For column V1 ,we just define a function, that return 0 if the value is spam and 1 for ham.

 def string_to_numeric(x):
  if x=="spam":
     return 0
  if x=="ham":
     return 1

Here is the histogram data of the plot.

Now, we need to convert the email text into a bag of words using a count vectorizer. It is simply put one hot vector encoding.

Count vectorizer creates a matrix representation of all the email text, where each value of the row vector represents the count of specific words

It is also recommended to use TfidfTransformer to normalize transform a count matrix to a normalized tf or tf-idf representation

Tf means term-frequency while tf-idf means term-frequency times inverse document-frequency from Sklearn.

The goal of using tf-idf instead of the raw frequencies of occurrence of a token in a given document is to scale down the impact of tokens that occur very frequently in a given corpus and that are hence empirically less informative than features that occur in a small fraction of the training corpus.

The multinomial distribution normally requires integer feature counts. However, in practice, fractional counts such as tf-idf may also work.

 data_BagOfWords=vec.fit_transform(data["v2"] )

3. Apply the Naive Bayes classier

The dataset after the pre-processing has these dimensions, 5572 x 8404, this is a very high dimensional data and the data set is also smaller than 10,000 rows.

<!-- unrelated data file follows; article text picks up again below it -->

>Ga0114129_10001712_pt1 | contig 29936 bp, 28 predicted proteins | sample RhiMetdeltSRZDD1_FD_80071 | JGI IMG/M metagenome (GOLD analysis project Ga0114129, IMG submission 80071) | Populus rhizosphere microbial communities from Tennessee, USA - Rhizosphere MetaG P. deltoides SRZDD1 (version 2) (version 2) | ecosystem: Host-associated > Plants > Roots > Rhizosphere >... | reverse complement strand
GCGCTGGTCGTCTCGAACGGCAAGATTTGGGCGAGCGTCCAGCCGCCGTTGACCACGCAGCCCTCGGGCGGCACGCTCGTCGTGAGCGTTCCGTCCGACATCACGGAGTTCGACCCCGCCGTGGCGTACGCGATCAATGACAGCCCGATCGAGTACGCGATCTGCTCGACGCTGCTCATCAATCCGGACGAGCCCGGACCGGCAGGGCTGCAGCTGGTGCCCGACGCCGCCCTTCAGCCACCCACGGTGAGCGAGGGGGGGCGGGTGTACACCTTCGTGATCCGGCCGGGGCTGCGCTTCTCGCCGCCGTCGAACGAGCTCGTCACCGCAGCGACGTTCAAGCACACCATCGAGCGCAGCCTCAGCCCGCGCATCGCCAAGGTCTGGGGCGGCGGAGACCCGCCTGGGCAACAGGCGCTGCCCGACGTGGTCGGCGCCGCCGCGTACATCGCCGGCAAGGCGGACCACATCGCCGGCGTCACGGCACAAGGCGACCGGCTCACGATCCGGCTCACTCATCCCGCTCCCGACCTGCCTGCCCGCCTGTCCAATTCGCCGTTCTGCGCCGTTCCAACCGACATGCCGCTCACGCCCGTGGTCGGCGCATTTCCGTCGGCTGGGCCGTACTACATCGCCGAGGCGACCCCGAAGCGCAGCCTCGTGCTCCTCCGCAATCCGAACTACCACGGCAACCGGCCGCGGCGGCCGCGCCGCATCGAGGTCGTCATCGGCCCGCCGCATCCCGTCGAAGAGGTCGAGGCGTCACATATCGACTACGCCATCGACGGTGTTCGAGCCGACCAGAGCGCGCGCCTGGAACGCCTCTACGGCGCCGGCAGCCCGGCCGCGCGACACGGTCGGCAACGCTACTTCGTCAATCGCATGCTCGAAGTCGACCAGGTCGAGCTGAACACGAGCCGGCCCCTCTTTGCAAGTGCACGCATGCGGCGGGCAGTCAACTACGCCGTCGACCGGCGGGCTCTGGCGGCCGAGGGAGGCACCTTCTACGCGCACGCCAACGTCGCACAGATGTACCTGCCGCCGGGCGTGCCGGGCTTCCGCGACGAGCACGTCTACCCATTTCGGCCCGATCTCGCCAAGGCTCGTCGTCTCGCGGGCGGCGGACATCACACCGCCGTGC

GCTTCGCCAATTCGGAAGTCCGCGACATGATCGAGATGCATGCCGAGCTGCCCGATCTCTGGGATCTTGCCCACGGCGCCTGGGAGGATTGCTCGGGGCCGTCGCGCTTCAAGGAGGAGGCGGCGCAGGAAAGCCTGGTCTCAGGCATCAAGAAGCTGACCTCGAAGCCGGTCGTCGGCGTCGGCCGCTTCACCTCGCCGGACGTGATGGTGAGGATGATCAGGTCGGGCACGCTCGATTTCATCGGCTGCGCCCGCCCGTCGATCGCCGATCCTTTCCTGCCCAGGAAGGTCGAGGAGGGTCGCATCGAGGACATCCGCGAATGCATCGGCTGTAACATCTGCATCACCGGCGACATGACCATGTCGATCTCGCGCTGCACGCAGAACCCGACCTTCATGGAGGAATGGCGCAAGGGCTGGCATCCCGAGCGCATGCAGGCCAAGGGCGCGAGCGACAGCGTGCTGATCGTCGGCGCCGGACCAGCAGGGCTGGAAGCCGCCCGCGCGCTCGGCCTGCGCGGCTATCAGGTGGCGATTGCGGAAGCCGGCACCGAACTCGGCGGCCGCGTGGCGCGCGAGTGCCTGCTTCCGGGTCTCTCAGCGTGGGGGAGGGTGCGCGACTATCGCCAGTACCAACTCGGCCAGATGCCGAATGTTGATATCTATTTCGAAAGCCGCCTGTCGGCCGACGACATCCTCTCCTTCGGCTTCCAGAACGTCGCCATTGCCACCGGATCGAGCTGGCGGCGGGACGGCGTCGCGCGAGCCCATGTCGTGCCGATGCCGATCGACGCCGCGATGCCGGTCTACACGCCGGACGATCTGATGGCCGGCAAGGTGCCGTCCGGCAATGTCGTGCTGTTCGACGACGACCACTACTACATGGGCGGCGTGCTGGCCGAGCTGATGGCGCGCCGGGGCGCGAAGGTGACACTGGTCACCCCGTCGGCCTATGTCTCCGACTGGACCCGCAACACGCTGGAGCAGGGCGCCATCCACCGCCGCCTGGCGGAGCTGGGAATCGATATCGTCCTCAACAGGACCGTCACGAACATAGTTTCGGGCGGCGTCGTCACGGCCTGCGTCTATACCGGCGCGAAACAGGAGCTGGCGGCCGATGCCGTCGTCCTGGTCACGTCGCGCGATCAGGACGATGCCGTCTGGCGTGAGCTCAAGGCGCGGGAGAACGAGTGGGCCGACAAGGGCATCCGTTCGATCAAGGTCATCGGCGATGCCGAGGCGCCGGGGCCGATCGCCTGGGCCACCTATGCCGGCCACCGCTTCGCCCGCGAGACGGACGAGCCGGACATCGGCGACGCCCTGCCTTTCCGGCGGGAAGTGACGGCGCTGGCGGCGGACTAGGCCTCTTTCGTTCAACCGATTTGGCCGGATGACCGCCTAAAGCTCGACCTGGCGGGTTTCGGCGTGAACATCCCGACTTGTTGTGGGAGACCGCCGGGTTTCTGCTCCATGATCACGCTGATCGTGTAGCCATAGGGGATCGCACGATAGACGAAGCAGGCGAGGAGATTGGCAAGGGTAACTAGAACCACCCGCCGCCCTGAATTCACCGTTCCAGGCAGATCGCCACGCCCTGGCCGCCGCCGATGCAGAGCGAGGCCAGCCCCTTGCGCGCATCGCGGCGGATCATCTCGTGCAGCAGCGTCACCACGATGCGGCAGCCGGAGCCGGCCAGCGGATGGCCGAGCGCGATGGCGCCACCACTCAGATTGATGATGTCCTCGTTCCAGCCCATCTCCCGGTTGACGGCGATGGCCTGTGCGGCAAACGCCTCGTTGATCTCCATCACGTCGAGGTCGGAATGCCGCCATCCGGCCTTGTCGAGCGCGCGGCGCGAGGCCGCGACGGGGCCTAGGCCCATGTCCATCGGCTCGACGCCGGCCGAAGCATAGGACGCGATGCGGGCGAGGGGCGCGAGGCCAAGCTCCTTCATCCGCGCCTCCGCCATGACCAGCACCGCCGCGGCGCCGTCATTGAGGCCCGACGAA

So, it is useful to work with Multinomial Naive Bayes algorithm. We are choosing naive Bayes because we can have different discrete value for our features.

X_train, X_test, y_train, y_test = train_test_split(data_preprocessed, 
 clf = MultinomialNB(alpha=0, class_prior=None,    fit_prior=False).fit(X_train, y_train)
 predicted = clf.predict(X_test)
 metrics.confusion_matrix(y_test, predicted)

4) Checking the Output of our Naive Bayes Algorithm

Loss Function

We calculate the 0-1 loss using sklearn and we get a very small value, 0.045739910313901344

from sklearn import metrics 
metrics.zero_one_loss(y_test, predicted)


We calculate the ROC_AUC Score, the value we get is 0.955, so we know that our algorithm had a positive performance.

metrics.roc_auc_score(y_test, predicted) 

About the author


Mastering Data Engineering/ Data science one project at a time. I have worked and developed multiple startups before, and this blog is for my journey as a startup in itself where I iterate and learn.